Wyoming West Nile Virus update
First Wyoming fatality reported
by Wyoming Department of Health (www.badskeeter.org)
October 10, 2005
Wyoming Department of Health Officials confirm first fatality due to West Nile Virus (WNV) infection in Wyoming resident this year.
After reviewing test results from a private reference laboratory in Washington State and speaking with the patient's physician in Billings on Thursday, Oct. 6, the first fatality due to West Nile virus infection in a Wyoming resident this year has been confirmed, said Kelly Weidenbach, a surveillance epidemiologist with the Wyoming Department of Health.
Weidenbach confirmed that an adult, immunocompromised male from Park County passed away early this week from complications of West Nile neuroinvasive disease. The patient was hospitalized in Billings after developing symptoms consistent with WNV illness around September 20, she said, and the patient's illness progressed quickly as a result of his immunocompromised state.
This patient was the seventh human WNV case in Wyoming this year and the first death. The sixth human case of the year was identified in an adult male from Natrona County earlier this week. That man had meningitis and is recovering, Weidenbach said.
Last year, ten positive cases were identified for the year with no deaths. In 2003, 393 human cases were discovered in Wyoming with nine deaths.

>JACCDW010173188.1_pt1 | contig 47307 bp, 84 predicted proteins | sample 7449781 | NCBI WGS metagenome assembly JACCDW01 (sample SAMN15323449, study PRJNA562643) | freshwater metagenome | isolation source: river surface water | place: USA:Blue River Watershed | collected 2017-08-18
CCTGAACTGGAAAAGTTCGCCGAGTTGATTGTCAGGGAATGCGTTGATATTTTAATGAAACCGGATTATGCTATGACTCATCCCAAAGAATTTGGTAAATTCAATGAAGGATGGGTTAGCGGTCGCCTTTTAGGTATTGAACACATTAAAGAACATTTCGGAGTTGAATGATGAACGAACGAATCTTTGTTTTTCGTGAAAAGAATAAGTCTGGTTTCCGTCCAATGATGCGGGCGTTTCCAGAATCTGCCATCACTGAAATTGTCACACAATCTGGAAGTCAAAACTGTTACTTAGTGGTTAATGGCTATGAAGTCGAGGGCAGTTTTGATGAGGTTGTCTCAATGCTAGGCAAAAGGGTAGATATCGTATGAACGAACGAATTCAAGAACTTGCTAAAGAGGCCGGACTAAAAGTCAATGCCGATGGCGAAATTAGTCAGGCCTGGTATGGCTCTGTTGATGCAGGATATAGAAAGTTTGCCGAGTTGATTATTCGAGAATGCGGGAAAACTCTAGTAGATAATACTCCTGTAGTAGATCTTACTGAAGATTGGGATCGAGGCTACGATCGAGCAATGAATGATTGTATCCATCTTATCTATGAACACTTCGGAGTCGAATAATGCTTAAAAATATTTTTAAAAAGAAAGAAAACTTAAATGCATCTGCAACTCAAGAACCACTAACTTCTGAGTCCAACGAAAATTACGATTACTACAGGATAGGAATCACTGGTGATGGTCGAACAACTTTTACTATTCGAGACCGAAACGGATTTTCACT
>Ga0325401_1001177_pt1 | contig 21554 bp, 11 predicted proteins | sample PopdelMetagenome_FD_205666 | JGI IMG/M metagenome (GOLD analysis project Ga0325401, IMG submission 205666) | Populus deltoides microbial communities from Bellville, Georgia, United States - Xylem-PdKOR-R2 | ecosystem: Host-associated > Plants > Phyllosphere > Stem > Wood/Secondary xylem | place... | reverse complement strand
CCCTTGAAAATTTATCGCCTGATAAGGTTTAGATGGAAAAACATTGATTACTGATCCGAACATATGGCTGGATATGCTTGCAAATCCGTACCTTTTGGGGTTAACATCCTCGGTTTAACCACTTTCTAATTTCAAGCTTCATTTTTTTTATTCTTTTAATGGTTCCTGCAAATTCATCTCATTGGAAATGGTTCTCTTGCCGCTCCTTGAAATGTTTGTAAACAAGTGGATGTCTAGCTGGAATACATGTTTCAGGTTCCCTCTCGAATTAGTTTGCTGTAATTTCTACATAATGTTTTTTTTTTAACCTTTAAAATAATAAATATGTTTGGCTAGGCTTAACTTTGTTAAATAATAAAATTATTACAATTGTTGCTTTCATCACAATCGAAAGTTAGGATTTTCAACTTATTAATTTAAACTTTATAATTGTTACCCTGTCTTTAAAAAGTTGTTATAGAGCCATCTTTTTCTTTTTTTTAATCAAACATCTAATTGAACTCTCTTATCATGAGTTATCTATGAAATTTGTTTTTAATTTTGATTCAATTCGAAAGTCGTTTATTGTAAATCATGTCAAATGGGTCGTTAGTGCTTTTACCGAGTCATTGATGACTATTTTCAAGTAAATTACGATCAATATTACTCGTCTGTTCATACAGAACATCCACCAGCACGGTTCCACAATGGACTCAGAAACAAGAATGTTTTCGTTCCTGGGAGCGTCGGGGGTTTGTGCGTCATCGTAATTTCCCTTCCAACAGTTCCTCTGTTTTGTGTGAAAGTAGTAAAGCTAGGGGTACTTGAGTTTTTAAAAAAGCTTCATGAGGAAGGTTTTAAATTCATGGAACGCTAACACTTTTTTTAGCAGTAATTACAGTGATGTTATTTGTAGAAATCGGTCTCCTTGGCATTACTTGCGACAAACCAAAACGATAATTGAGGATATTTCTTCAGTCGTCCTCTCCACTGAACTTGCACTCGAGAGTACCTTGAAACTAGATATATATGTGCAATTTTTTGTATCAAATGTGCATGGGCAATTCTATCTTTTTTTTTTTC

Regarding regional human cases, as of Oct. 4, the CDC website reported 41 in Utah, 75 in Colorado, 68 in Nebraska, and 221 cases in South Dakota.
To date, there have been no reported cases of West Nile virus in Sublette County in birds, horses or humans. None of the counties on the extreme western side of Wyoming have had any reported cases of WNV yet this year.
People with mild WNV infections may experience fever, headache, body aches, skin rash and swollen lymph glands. This is called West Nile fever. People with more severe infections may experience high fever, headache, neck stiffness, stupor, disorientation, coma, tremors, convulsions, and paralysis. This is called West Nile neuroinvasive disease (i.e. encephalitis and meningitis). If you have any of these symptoms, contact your health care provider.
Anyone from infants to the elderly can get WNV, however people over 50 years of age have the highest risk of developing a severe illness. People with compromised immune systems are also at increased risk.
Wyoming Department of Health officials are currently soliciting dead birds for testing for WNV and will continue to do so until the end of October. Those finding raptors such as hawks, owls, or eagles should contact the Wyoming Game and Fish Department to arrange for carcass transport and testing.
People who find a dead bird on their property should not send it to state or local health agencies, but call the health department's West Nile virus toll-free number at 1-877-WYO-BITE for instructions. They will be asked to provide the following information: name, phone number, bird species, number dead, address where the bird was found, and approximate date of death. If the bird(s) are suitable for testing people will be advised on how to handle and submit the carcass. Not every bird that is submitted will be tested. Reasons include bird is too decomposed, excessive birds have already been submitted from the area, bird is wrong species, etc. Results are usually available within 1 week. Persons will be notified ONLY IF the bird is positive.
Information on WNV and prevention strategies is available on the website at www.badskeeter.org or by calling 1-877-WYO-BITE.